But the odds are you won't have a surface plate or set of Jo blocks in your kit. If you're the typical homebuilder, what you'll have is a collection of tool bits of various sizes, measured and marked so their dimensions are known. And your scribing shim is liable to be a piece of cigaret paper (!).
A cigaret paper is about one thousandth of an inch in thickness - thinner than a human hair. The thickness varies from batch to batch and brand to brand. (Buy yourself a packet of Zig-Zag or Bugler and measure them. You'll see a similar packet in the tool box of most machinists.) Dry paper doesn’t make a very good shim. (Paper tends to compress.) But when paper is treated or filled it serves quite well, as shown by its use for gaskets. On the job, the handiest filler is to simply soak the stuff with kerosene or light machine oil. The dimension of oiled paper is more than stable enough to be used as a shim for casual layout work, setting the height of a sharpened tool bit and so forth. (Indeed, paper shims were the standard method of adjusting cutter depth in rifling machines for more than a hundred years.)
To subtract your scribing error to the setting of the blade, put the shim under the blade of the square where it contacts whatever you’re using for a surface plate. To add your scribing error to the measurement, as when scribing off the frame of the square, simply add the shim to the stack.
In addition to tool bits, which usually range between plus zero and minus two or three and vary for each face (ie, they aren't especially precise), another handy source of inexpensive gauge blocks is precision ground tool steel or tooling plate, which is often within .0005" across one dimension (ie, either thickness or width - more precise than you’ll need to build an airplane).
Unless you’re using real Jo blocks on a certified surface plate, the accuracy of your stack-up gauge will wander around a bit. Its saving grace is that it?s quick to set up, inexpensive, highly portable and more accurate than your eye. If greater accuracy is needed you may set the blade using a beam-type caliper or depth mike but for this type of layout, that degree of precision is rarely needed.
Which begs the question: How good is good enough?
All dimensions have a tolerance related to them. This is an inescapable reality of machine work. (Or life itself, when you think about it. Nothing is perfect.) A dimension and its tolerance is inherently linked; you can’t have one without the other; they are a paired set. And since the two can not exist apart, when tolerance is not stated, it is implied.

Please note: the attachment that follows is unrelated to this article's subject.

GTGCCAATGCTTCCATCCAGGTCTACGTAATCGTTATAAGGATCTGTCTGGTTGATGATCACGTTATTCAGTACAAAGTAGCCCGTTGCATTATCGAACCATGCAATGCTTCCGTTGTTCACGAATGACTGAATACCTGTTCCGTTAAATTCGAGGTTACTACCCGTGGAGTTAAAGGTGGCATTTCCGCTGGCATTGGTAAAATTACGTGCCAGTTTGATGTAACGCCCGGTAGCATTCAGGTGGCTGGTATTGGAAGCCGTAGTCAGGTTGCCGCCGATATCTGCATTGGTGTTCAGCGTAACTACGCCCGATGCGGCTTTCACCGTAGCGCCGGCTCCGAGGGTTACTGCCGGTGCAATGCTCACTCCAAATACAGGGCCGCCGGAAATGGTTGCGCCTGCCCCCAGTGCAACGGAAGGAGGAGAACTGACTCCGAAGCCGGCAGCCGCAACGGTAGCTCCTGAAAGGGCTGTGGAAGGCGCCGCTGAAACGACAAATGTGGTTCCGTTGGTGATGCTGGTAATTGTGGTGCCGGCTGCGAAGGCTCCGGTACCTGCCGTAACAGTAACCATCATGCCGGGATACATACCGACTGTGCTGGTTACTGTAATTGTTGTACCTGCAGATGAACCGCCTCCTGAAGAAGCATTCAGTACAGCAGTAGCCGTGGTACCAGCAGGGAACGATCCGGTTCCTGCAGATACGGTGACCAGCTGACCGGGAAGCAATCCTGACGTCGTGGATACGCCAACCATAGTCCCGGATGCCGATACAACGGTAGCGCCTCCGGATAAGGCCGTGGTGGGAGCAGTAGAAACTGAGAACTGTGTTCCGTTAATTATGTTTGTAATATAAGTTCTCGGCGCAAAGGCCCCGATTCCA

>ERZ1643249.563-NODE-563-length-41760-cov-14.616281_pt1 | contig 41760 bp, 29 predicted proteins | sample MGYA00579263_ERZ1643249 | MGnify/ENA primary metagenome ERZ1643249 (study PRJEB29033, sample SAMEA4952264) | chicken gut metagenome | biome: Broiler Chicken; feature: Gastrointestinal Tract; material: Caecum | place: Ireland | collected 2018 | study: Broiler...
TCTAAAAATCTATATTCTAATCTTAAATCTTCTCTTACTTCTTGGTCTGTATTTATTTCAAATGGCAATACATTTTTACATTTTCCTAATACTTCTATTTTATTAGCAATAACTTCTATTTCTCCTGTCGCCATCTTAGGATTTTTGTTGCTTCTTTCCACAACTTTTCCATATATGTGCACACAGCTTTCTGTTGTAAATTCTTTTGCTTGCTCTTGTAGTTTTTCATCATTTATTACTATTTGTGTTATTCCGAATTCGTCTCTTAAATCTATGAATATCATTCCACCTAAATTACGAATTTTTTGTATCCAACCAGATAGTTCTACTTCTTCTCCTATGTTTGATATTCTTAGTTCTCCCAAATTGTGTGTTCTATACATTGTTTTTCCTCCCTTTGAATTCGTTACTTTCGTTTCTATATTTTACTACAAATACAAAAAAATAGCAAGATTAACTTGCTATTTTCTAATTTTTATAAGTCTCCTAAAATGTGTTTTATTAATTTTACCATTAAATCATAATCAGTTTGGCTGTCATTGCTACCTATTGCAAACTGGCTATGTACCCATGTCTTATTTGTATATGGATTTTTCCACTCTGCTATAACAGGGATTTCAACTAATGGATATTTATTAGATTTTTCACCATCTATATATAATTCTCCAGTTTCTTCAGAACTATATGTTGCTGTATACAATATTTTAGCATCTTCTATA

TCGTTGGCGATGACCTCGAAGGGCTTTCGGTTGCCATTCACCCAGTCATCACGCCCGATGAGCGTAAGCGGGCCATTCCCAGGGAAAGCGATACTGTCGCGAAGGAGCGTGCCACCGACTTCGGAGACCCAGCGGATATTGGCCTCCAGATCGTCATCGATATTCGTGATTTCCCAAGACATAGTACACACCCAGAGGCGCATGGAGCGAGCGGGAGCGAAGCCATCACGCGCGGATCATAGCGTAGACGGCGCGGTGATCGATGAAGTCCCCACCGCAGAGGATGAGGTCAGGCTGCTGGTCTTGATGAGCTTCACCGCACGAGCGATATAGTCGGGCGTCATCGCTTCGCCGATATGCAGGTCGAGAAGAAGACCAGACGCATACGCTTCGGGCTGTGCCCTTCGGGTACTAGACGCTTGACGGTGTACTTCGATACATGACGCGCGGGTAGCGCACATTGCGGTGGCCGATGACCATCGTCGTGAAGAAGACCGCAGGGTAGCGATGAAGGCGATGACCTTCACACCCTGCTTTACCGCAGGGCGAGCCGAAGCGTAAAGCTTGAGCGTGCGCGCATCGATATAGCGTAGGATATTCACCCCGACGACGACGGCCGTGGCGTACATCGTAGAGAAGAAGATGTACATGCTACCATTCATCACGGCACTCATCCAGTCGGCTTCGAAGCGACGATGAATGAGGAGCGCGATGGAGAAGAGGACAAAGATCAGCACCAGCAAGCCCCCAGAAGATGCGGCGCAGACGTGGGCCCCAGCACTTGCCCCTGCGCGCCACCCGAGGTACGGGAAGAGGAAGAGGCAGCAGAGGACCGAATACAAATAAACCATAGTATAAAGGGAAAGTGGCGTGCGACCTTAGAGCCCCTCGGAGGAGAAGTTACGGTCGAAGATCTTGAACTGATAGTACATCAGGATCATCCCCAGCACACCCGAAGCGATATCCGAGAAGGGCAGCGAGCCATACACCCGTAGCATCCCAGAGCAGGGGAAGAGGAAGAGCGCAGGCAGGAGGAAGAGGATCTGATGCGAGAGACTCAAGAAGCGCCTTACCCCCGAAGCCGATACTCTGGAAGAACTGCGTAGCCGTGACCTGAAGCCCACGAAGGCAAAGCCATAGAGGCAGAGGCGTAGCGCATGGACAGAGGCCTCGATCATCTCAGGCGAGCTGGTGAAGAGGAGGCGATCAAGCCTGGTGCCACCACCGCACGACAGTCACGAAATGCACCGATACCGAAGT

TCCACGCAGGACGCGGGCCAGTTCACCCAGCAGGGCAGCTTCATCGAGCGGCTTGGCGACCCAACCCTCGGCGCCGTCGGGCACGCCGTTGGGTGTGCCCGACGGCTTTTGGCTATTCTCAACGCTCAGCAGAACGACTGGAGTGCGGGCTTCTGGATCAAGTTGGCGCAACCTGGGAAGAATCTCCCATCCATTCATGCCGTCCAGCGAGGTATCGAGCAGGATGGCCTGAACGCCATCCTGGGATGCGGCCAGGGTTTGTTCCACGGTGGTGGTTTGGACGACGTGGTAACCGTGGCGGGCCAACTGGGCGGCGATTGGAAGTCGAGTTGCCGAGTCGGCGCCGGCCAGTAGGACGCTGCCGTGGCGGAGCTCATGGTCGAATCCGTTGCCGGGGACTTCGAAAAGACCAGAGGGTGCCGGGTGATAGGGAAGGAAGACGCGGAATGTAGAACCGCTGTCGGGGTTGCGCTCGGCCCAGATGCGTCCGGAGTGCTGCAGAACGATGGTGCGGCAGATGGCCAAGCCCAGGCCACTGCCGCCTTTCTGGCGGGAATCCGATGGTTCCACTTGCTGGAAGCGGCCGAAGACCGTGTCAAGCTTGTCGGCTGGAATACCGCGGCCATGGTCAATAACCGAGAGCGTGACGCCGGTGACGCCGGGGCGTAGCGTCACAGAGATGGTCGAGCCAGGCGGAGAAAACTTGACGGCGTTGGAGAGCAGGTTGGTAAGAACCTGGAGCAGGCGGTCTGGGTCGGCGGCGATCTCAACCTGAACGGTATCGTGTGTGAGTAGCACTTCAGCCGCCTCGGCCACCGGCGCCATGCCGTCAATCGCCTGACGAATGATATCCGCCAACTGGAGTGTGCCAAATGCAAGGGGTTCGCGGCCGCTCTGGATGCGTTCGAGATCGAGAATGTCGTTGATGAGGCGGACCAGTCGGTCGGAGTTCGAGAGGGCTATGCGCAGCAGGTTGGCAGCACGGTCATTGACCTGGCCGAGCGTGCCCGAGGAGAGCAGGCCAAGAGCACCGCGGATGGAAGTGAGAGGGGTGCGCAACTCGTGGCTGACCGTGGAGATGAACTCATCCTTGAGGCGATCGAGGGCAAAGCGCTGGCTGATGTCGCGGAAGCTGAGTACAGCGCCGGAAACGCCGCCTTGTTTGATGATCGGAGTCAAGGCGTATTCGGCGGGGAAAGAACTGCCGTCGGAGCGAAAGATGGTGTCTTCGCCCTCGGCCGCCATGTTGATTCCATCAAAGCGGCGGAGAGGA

Until the creation of the International Organization for Standardization (ISO) in the late 1940's, the minimum accepted tolerances for working layouts for airplanes (as opposed to patterns, fixtures or jigs) were plus or minus 1/64th for fractional dimensions, +/- 0.015" for decimal dimensions and plus or minus one-half of one degree for angles. Manufacturers often had their own minimums but trade schools generally used the tolerances above, as you’ll see by examining any of the manuals from that era.
ISO changed all that. When the United States went metric in the mid-1970's we did away fractional dimensions, which today are rarer than fur on a turtle except in the homebuilt community, reflecting the tools and non-aviation background of the typical homebuilder. You run into fractional dimensions occasionally when doing repair work on pre-ISO airframes but most American aircraft manufacturers had already gone to decimal dimensions by the time ISO arrived.
Today’s homebuilders manage to escape most lay-out chores, thanks to simple CAD programs such as DeltaCAD, a simple 2D replacement for the traditional T-square, triangle and engineer’s scaled ruler. Now we need only print the lay-out full-scale, glue it to the part with a spritz of spray glue and use an optical center-punch to pick up our intersections with an accuracy equal to that of a skilled tool & die maker.